• Maybe the stress in a sentence is linked to the meaning or the intonation pattern is clearly linked to the feeling or attitude of the speaker.

(more…)

Assessment Capable Learners in the primary classroom

In this guest post Kirsten Anne shares some great advice on encouraging self-assessment in the primary classroom. 

I am a primary school teacher and currently work in a year 3 classroom.  My students are between 7 and 8 years of age and attend an international school in Bangkok, Thailand.

I’ve been hearing the term ‘assessment capable learners’ used more and more frequently over recent years.  As teachers, we strive for ways in which we can assist students to have a sense of where they are now and where they are going.  Giving students the empowerment to do this and self-assess is an extremely effective teaching tool.  In our recent conversations between parents, teacher and learner, we asked students the question “why do you like reflecting on your learning?”  Unprompted, and about 85% of the time came the reply “because then I know what my next step is and how I can get better.”  Powerful stuff!

So, how do you go about helping your learners become assessment capable?

Primarily, they need to know what you are looking for in order for them to be successful.  There should be no second-guessing about this – learners need to know WHAT they are aiming to achieve, and HOW to achieve it. This takes on different forms depending on the subject. However, I’ll focus on Literacy here.

The ingredients learners need to include in their writing in order to be successful (the WHAT) depends on the writing focus, and will be defined by the teacher. Guiding the learners to include these ingredients – helping them realise how they can meet our ‘success criteria’, is something we’ve been working on at our school.

Marking codes

Colleagues of mine have discussed moving away from lengthy comments in books.  Who is it for?  Does it really have an impact on improving the learning experience for the student?  Not if the learner can’t read the comment—obviously not good for young learners or learners with only a basic command of English.  It’s also no use if the learner doesn’t bother to read the comments because they’ve switched off by the second line of the teacher’s feedback. (more…)

Quizlet Teacher account – worth it?

I’ve been using Quizlet in class for a while. This term I’m getting to grips with it a bit more as part of a project for my MA.

Huh, Quizlet?

Quizlet is a site which allows you to create your own online flashcards and games all for free. It’s really easy to pick up for both teachers and learners. Here’s what learners can do with it:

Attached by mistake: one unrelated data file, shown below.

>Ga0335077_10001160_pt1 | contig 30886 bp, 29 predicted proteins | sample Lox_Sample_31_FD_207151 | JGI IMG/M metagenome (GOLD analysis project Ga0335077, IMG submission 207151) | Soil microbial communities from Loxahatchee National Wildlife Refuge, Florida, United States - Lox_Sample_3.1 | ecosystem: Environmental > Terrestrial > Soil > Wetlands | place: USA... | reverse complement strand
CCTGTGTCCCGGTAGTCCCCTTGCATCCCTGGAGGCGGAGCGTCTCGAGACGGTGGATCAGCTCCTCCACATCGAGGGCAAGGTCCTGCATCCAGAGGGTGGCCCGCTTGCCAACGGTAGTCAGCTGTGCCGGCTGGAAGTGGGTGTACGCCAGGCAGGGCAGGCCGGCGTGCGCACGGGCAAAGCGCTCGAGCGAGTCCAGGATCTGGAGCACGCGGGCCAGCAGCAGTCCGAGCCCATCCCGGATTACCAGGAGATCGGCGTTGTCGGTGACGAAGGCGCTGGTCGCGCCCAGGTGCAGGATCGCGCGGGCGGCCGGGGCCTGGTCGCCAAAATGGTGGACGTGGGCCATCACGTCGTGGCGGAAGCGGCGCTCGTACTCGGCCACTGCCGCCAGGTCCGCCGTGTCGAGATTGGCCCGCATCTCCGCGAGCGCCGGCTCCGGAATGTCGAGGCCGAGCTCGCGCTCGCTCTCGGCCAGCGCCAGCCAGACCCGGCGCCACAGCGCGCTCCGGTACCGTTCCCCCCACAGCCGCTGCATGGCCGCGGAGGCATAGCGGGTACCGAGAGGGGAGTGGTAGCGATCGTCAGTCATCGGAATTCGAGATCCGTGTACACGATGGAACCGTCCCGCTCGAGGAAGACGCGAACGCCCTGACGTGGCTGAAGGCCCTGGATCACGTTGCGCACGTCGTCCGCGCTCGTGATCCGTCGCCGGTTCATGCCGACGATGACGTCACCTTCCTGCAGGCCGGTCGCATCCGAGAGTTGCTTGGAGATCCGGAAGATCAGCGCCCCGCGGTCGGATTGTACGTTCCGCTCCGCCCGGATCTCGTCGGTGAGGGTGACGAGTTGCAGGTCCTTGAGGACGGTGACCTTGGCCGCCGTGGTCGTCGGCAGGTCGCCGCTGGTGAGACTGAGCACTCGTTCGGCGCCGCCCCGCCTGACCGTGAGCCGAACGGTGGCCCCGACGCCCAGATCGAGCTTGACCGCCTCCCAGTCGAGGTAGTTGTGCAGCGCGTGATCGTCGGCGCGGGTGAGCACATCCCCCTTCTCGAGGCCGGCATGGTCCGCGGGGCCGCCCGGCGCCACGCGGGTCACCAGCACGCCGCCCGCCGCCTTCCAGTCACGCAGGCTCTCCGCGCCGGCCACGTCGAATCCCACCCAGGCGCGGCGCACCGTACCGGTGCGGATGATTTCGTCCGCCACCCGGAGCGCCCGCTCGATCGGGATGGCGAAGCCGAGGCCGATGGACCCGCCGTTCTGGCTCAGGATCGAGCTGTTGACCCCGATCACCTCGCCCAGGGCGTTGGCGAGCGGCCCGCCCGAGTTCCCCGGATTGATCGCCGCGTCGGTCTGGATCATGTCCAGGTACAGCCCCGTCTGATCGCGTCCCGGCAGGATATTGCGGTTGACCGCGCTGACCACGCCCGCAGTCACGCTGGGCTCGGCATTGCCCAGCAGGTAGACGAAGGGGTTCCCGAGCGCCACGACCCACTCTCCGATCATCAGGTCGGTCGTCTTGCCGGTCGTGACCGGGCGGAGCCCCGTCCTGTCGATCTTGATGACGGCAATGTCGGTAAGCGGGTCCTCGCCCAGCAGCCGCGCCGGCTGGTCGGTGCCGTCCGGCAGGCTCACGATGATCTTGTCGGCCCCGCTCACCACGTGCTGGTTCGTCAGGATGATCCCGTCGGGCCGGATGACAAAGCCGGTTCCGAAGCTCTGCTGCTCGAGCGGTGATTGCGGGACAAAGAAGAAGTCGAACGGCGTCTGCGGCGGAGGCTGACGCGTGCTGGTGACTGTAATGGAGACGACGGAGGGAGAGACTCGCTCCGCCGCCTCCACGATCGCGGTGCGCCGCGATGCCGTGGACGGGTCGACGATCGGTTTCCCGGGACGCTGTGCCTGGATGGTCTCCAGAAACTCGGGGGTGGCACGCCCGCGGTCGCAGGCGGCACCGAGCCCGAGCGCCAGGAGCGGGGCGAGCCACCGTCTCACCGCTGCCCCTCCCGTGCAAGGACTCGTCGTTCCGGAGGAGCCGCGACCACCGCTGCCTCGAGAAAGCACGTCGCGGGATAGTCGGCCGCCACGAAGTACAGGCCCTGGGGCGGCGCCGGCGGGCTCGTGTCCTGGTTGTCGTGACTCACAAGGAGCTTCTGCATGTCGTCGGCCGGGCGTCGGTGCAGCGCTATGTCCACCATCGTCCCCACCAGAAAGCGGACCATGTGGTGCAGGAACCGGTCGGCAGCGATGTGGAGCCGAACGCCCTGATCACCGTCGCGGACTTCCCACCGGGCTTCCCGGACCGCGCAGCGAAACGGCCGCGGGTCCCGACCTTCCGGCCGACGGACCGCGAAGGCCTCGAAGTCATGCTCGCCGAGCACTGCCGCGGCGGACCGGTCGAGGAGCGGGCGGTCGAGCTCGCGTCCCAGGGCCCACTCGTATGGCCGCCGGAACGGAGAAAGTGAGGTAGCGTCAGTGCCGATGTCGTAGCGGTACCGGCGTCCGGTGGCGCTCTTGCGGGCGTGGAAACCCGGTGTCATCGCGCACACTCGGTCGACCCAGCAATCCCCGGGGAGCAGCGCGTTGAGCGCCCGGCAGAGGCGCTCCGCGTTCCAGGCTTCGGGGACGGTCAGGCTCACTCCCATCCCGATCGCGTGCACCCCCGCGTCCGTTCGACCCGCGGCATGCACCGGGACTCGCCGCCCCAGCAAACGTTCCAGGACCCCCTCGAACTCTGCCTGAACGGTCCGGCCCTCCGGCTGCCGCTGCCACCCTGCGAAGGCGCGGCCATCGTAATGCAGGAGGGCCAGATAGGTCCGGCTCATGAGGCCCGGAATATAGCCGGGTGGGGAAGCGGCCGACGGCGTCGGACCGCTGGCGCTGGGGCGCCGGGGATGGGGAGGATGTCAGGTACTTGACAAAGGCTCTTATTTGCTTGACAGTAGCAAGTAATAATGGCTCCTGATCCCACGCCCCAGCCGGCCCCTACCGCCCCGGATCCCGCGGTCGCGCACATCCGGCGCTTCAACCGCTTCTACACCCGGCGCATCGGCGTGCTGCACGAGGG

Flashcards – Learners can revise words from a lesson using digital flashcards made by the teacher. Flashcards can be words + meanings or words + images. You could also make question and answer cards. Students could also make their own flashcards if they want.

Learn – Read the meaning/look at the image and type the correct word

Spell – Type the target word you hear

Test – An auto-generated mix of written, multiple choice, and true and false questions based on the vocabulary set

Match/Gravity – a couple of games using the vocab set. Match works well on an interactive whiteboard

Live – play a live game with multiple participants

(more…)

Classroom silence and digital natives

Svetlana Kandybovich recently wrote a post about allowing students thinking time. It’s full of useful ideas for the classroom and well worth a read.

Something else worth reading is ‘The Four-Dimensional Human: Ways of Being in the Digital World’ by Laurence Scott (2015). I’m only halfway through, but it’s one of those social commentaries that has you nodding your head in agreement after almost every page.

One topic of interest in the book is silence. Scott dedicates a few pages to describing how, due to social media, the very notion of silence has changed. He states that ‘technological progress is, by all appearances, making life noisier…’ and suggests that the buzz of tweets, likes, status updates, etc, create some sort of ‘slipperiness between noise and silence…’. Even awkward silences between people are now filled with noisy, 4D silences in cyberspace when we hide behind our phones – something apparent the moment I walk into my adult classes! (more…)